• Dry cow management is key for us.
  • We need to target the feed better, with less machinery costs.

The group decided they would like to have further meetings like this and to discuss key areas of costs in more detail. One farmer offered to host a meeting in January, to look specifically at power and machinery costs, to help him to make a decision about how to replace his ageing feeder wagon.

’Milking the Most From Your Grass’

On Tuesday July 17th the Cumbria Dairy Monitor Farm Group visited the Thompsons, at Greengill Head, Maiden Hill, Penrith.

Robert Craig and Richard Thompson discussing grass cover

The meeting was titled ’Milking the Most From Your Grass’, to reflect the host’s simple, well-managed grazing system, using an autumn-calving herd to make the most from grazing and forage.

At Greengill Head, there are 240 cows, most Black and White x Jersey, producing an average annual yield just over 7000 litres, with butterfat at 4.35% and crude protein at 3.45%. Approximately 4,100 litres is from forage, 2,900 litres from grass, feeding average 1.5 tonnes concentrate/ cow. 235 acres are used as the grazing platform. 1 tonne of the concentrate is fed with grass silage and fodder beet over the winter before turnout. 

Increasing milk from grass and forage is a target for the Cumbria Dairy Monitor Farmers, Matt and Sue Bland, with Holstein cows on a comparatively wetter farm at Dacre. Their plan is to have lower yielders grazing full-time during the grazing season, but this has not been possible in the wet summer so far.

Twenty two farmers attended the event, of which half had cows grazing full-time since March, some would like to have all cows out at this time of year – but had brought cows in due to soil conditions, and others had early-lactation or all cows housed full-time at the moment.

The discussions were led by Robert Craig, grazing-based dairy farmer from Ainstable, who is a local grazing mentor for the British Grassland Society.

Looking at grass, cows and wind turbine

He challenged the visitors to:

  • look at the grass and cows and comment on whether the Thompsons were really making the most of the grass available
  • calculate the amount of grass available and utilised in their own grazing fields
  • calculate the cost per kg dry matter of grass, silage fodder beet and other crops – if the crops were utilised well or not so well and see the difference. The difference became clear when everyone calculated the cost of grass together. If 12 tonnes DM per hectare are grown and 10 utilised, the cost is about 6p per kg DM – but if growing 6 tonnes and utilising 5, the cost is 12p. This is similar to the cost of silage and about half the cost of concentrate. Grass and forage is the main cost on the farm and the one that you have most control over.
  • think about investing in cow tracks, fences and drinking water facilities to maximise grazing in paddocks – where the cows are in a paddock for no more than 4 grazing periods in between milkings. This prevents the cows eating the early re-growth of the ryegrass plants.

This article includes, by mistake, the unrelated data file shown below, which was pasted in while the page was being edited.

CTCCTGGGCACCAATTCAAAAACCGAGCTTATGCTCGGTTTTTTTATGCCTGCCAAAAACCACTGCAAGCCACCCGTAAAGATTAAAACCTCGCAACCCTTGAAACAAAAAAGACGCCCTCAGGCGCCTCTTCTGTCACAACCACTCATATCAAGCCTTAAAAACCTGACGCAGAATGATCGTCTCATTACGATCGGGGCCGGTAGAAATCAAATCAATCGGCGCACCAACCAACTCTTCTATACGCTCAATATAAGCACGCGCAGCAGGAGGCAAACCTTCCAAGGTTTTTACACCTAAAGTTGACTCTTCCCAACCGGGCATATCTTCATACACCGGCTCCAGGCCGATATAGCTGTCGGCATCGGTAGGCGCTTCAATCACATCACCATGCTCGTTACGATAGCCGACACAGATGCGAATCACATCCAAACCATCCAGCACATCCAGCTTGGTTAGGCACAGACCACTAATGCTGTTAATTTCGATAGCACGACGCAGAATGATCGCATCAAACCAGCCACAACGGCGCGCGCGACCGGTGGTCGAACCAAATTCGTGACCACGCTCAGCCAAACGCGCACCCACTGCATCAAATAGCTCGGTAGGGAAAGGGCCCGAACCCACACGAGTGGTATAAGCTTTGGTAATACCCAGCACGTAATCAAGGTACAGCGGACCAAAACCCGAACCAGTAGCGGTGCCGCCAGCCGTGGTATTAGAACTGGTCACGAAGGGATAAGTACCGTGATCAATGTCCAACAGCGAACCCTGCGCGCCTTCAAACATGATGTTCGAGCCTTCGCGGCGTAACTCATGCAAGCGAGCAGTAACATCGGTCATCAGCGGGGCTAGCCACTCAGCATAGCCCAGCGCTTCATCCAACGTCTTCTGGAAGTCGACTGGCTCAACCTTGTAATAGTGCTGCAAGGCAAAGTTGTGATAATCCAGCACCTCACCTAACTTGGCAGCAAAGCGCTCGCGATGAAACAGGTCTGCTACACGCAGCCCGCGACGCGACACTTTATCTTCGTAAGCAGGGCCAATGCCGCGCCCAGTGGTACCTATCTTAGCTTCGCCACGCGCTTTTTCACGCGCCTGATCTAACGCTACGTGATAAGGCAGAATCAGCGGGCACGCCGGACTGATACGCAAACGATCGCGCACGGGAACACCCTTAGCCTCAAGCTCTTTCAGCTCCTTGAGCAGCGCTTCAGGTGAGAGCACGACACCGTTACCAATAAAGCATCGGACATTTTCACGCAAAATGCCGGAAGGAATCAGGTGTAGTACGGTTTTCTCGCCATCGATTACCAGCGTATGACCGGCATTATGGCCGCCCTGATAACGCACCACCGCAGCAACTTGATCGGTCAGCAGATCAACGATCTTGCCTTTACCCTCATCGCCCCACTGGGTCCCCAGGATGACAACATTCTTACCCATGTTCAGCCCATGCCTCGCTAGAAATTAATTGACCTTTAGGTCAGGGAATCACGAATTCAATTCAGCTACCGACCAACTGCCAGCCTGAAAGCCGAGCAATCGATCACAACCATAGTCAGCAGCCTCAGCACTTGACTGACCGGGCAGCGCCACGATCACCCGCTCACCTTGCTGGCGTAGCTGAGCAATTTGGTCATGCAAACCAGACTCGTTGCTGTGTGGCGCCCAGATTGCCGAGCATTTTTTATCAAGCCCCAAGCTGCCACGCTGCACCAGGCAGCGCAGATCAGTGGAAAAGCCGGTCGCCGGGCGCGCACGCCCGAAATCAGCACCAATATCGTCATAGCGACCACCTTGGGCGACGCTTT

• encourage clean-up by the cows when they have been into the paddocks 3 times or more by mowing and wilting before letting cows in, or mowing after grazing. The grass they leave will not be eaten by them the next time around.


James Major, a farmer from Wiltshire who grazes 10,000 litre yielding Holsteins full-time could not attend the day, but had commented that he saves £1.80 per cow per day when they are grazing rather than housed. It has taken time to adapt to making more from grazing, but he commented that the barrier was his own attitude and once he was determined to make it work, it had.

Full notes from an interview with James Major by DairyCo’s Laura Teasdale:

Why a grass based system? – He wanted a more natural existence for his cows and a cheaper feed cost – he was paying lots of money to contractors to silage grass and spread muck both jobs a cow can do for itself!! This has dramatically reduced his costs.

How do you manage in wet conditions? – Doesn’t feed in parlour – feeds full winter concentrate rates all year round in the form of TMR just follows the same basis of his winter ration through summer but substitutes the maize and silage for grass (still some silage to mix concentrates in). It depends on the grass growth – if it is slower or bad weather more of the diet is made up of conserved forage but tries to get half of the cow’s daily intake of dry matter from grazed grass. He does not find a problem having cows out of a set routine of being out then having to bring them in. He considers it a bit of a myth that there is a settling period on his farm.

James is achieving 4,000 litres from forage with just less than half of this from grazing – he has made investments to allow for effective grazing – such as tracks, paddocks are not set sizes so uses speed reels and just drops wire when not in use and ensures acces to a water supply.

James would not change his system and go back to a nearly fully housed system as he feels the way he farms now is much better for him and his staff as well as the cows – he is currently under negotiation to change from all-year-round calving to an autumn block calving herd believing this will bring further benefits to his grazing system.

He fully believes it is the mindset of the farmer that needs to change most as his Holstein cows are quite capable of grazing, he has invested in infrastructure and most of all learned to be flexible, his cows have been out grazing at some point of every day this season all bar six or seven days when conditions were not at all suitable. He admits that litres do fluctuate and can help mitigate this with his TMR. He keeps a closer eye on cow condition and fertility as indicators of performance.